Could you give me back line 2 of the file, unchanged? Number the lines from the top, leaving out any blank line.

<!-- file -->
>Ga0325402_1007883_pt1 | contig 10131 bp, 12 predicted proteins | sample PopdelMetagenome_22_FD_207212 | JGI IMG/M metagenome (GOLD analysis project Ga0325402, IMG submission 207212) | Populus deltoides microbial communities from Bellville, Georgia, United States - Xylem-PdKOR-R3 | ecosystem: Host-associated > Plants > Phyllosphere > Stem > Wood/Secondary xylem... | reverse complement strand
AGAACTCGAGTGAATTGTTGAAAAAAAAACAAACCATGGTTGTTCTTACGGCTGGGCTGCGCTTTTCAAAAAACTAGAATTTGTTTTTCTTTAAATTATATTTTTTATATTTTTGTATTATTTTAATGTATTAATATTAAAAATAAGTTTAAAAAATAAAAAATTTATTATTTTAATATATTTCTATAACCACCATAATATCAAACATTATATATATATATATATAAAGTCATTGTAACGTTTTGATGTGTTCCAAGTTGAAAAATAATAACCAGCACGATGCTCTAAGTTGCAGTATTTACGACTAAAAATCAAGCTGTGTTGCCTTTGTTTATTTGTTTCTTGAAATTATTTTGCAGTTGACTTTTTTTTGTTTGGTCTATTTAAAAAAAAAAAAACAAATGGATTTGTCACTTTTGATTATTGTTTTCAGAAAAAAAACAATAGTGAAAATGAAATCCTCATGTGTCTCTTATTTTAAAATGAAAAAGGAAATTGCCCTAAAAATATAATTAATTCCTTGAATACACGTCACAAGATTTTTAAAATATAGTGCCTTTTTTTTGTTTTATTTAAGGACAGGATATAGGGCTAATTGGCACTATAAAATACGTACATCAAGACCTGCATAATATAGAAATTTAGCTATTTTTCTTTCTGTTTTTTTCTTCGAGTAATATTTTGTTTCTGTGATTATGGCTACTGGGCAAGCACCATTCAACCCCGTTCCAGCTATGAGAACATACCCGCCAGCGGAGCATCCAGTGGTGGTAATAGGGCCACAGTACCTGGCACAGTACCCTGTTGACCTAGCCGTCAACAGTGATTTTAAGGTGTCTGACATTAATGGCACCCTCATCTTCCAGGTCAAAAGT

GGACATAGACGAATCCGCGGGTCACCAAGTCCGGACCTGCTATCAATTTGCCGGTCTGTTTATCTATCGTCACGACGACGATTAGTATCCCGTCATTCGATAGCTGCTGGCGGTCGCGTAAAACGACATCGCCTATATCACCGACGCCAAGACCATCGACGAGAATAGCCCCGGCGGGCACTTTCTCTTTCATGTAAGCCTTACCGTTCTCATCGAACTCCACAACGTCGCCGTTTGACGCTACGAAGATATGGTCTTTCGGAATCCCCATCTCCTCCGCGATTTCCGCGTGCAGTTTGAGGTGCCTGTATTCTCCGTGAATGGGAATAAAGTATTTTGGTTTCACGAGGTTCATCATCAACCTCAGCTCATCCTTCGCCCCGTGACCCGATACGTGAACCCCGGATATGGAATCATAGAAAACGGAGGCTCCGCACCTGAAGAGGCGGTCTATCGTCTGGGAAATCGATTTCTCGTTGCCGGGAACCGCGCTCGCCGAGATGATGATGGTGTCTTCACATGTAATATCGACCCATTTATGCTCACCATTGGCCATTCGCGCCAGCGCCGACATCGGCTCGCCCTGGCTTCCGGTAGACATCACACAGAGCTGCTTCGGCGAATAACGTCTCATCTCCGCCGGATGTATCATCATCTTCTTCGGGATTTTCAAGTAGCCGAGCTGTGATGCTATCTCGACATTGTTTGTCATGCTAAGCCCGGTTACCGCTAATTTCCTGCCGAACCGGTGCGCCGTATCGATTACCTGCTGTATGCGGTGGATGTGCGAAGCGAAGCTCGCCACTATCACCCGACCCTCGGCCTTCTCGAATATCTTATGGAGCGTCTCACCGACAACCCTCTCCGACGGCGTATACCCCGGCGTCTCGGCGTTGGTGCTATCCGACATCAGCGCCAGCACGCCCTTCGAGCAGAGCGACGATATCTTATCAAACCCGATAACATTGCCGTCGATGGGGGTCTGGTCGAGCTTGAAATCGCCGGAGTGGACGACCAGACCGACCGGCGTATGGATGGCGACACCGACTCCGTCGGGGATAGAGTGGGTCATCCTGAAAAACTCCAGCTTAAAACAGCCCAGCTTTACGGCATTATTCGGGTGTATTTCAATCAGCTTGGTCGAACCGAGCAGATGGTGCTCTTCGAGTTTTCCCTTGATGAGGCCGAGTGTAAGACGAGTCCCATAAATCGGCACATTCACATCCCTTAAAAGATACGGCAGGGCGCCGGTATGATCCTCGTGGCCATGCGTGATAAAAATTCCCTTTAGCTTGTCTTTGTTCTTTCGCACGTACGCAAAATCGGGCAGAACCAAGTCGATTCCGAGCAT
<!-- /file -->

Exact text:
AGAACTCGAGTGAATTGTTGAAAAAAAAACAAACCATGGTTGTTCTTACGGCTGGGCTGCGCTTTTCAAAAAACTAGAATTTGTTTTTCTTTAAATTATATTTTTTATATTTTTGTATTATTTTAATGTATTAATATTAAAAATAAGTTTAAAAAATAAAAAATTTATTATTTTAATATATTTCTATAACCACCATAATATCAAACATTATATATATATATATATAAAGTCATTGTAACGTTTTGATGTGTTCCAAGTTGAAAAATAATAACCAGCACGATGCTCTAAGTTGCAGTATTTACGACTAAAAATCAAGCTGTGTTGCCTTTGTTTATTTGTTTCTTGAAATTATTTTGCAGTTGACTTTTTTTTGTTTGGTCTATTTAAAAAAAAAAAAACAAATGGATTTGTCACTTTTGATTATTGTTTTCAGAAAAAAAACAATAGTGAAAATGAAATCCTCATGTGTCTCTTATTTTAAAATGAAAAAGGAAATTGCCCTAAAAATATAATTAATTCCTTGAATACACGTCACAAGATTTTTAAAATATAGTGCCTTTTTTTTGTTTTATTTAAGGACAGGATATAGGGCTAATTGGCACTATAAAATACGTACATCAAGACCTGCATAATATAGAAATTTAGCTATTTTTCTTTCTGTTTTTTTCTTCGAGTAATATTTTGTTTCTGTGATTATGGCTACTGGGCAAGCACCATTCAACCCCGTTCCAGCTATGAGAACATACCCGCCAGCGGAGCATCCAGTGGTGGTAATAGGGCCACAGTACCTGGCACAGTACCCTGTTGACCTAGCCGTCAACAGTGATTTTAAGGTGTCTGACATTAATGGCACCCTCATCTTCCAGGTCAAAAGT